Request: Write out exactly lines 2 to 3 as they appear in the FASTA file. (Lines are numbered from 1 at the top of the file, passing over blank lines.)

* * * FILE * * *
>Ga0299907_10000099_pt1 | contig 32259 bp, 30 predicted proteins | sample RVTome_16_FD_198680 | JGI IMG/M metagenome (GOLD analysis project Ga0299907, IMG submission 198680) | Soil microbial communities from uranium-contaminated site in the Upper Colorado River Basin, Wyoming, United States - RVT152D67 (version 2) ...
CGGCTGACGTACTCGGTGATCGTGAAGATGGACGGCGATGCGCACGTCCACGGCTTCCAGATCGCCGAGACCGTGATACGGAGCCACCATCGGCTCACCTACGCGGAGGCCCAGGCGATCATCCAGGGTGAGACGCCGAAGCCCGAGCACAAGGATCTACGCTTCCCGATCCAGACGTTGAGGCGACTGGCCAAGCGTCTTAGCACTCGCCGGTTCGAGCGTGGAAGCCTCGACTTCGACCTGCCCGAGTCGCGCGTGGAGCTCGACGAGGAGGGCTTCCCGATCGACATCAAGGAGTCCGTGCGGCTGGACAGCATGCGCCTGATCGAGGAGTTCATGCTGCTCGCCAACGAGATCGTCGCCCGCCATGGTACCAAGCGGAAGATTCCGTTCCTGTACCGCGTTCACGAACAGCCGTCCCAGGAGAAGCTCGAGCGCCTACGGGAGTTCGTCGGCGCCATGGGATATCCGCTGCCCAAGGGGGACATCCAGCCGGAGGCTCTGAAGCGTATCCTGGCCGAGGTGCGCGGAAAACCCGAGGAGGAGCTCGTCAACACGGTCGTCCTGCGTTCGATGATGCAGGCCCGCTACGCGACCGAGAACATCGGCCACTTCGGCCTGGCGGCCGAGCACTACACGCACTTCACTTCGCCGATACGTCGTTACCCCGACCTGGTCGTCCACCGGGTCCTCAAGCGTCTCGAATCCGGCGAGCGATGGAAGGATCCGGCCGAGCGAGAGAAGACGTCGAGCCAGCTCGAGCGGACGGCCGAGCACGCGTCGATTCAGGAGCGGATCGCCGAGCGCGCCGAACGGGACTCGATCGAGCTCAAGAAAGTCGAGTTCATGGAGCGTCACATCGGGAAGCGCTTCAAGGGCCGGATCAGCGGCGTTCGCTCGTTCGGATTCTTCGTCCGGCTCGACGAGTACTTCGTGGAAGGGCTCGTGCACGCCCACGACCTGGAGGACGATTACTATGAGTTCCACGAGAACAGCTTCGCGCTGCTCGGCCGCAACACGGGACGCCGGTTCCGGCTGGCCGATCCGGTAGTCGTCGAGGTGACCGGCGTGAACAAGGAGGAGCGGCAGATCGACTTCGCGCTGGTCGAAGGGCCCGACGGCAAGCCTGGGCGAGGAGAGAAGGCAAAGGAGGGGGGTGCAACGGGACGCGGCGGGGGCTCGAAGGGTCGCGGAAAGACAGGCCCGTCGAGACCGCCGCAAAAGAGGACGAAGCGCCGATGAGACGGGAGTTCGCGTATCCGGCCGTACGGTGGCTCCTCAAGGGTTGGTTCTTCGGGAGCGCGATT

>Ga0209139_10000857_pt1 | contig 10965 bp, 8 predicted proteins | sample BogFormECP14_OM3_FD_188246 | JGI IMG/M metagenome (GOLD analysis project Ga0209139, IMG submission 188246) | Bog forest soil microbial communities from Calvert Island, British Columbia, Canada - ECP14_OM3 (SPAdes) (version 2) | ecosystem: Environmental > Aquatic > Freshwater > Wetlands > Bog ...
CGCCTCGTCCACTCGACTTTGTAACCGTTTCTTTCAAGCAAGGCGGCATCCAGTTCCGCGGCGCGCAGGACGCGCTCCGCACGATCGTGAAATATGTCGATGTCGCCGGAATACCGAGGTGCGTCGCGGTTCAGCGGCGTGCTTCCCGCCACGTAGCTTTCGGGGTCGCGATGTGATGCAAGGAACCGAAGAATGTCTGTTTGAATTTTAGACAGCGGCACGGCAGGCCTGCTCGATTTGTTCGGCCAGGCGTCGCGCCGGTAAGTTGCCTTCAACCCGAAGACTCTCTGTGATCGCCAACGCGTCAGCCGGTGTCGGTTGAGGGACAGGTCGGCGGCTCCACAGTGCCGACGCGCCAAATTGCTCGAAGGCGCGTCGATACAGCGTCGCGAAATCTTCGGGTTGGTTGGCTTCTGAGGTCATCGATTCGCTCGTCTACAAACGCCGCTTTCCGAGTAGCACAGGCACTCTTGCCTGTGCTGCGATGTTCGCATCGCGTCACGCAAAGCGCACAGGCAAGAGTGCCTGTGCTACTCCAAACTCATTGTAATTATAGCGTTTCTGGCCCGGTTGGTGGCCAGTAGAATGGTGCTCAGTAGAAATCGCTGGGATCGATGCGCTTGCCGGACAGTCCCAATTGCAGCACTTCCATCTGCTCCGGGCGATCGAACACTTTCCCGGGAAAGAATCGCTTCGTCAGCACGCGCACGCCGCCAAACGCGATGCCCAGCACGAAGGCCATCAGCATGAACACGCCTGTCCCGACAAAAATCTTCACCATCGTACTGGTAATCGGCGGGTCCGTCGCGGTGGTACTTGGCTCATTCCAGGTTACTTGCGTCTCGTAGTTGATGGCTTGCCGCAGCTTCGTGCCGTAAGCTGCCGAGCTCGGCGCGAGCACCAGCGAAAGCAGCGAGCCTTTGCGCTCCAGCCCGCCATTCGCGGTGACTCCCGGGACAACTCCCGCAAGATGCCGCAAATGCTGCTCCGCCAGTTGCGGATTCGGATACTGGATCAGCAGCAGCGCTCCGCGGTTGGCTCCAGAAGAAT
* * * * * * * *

CGGCTGACGTACTCGGTGATCGTGAAGATGGACGGCGATGCGCACGTCCACGGCTTCCAGATCGCCGAGACCGTGATACGGAGCCACCATCGGCTCACCTACGCGGAGGCCCAGGCGATCATCCAGGGTGAGACGCCGAAGCCCGAGCACAAGGATCTACGCTTCCCGATCCAGACGTTGAGGCGACTGGCCAAGCGTCTTAGCACTCGCCGGTTCGAGCGTGGAAGCCTCGACTTCGACCTGCCCGAGTCGCGCGTGGAGCTCGACGAGGAGGGCTTCCCGATCGACATCAAGGAGTCCGTGCGGCTGGACAGCATGCGCCTGATCGAGGAGTTCATGCTGCTCGCCAACGAGATCGTCGCCCGCCATGGTACCAAGCGGAAGATTCCGTTCCTGTACCGCGTTCACGAACAGCCGTCCCAGGAGAAGCTCGAGCGCCTACGGGAGTTCGTCGGCGCCATGGGATATCCGCTGCCCAAGGGGGACATCCAGCCGGAGGCTCTGAAGCGTATCCTGGCCGAGGTGCGCGGAAAACCCGAGGAGGAGCTCGTCAACACGGTCGTCCTGCGTTCGATGATGCAGGCCCGCTACGCGACCGAGAACATCGGCCACTTCGGCCTGGCGGCCGAGCACTACACGCACTTCACTTCGCCGATACGTCGTTACCCCGACCTGGTCGTCCACCGGGTCCTCAAGCGTCTCGAATCCGGCGAGCGATGGAAGGATCCGGCCGAGCGAGAGAAGACGTCGAGCCAGCTCGAGCGGACGGCCGAGCACGCGTCGATTCAGGAGCGGATCGCCGAGCGCGCCGAACGGGACTCGATCGAGCTCAAGAAAGTCGAGTTCATGGAGCGTCACATCGGGAAGCGCTTCAAGGGCCGGATCAGCGGCGTTCGCTCGTTCGGATTCTTCGTCCGGCTCGACGAGTACTTCGTGGAAGGGCTCGTGCACGCCCACGACCTGGAGGACGATTACTATGAGTTCCACGAGAACAGCTTCGCGCTGCTCGGCCGCAACACGGGACGCCGGTTCCGGCTGGCCGATCCGGTAGTCGTCGAGGTGACCGGCGTGAACAAGGAGGAGCGGCAGATCGACTTCGCGCTGGTCGAAGGGCCCGACGGCAAGCCTGGGCGAGGAGAGAAGGCAAAGGAGGGGGGTGCAACGGGACGCGGCGGGGGCTCGAAGGGTCGCGGAAAGACAGGCCCGTCGAGACCGCCGCAAAAGAGGACGAAGCGCCGATGAGACGGGAGTTCGCGTATCCGGCCGTACGGTGGCTCCTCAAGGGTTGGTTCTTCGGGAGCGCGATT

>Ga0209139_10000857_pt1 | contig 10965 bp, 8 predicted proteins | sample BogFormECP14_OM3_FD_188246 | JGI IMG/M metagenome (GOLD analysis project Ga0209139, IMG submission 188246) | Bog forest soil microbial communities from Calvert Island, British Columbia, Canada - ECP14_OM3 (SPAdes) (version 2) | ecosystem: Environmental > Aquatic > Freshwater > Wetlands > Bog ...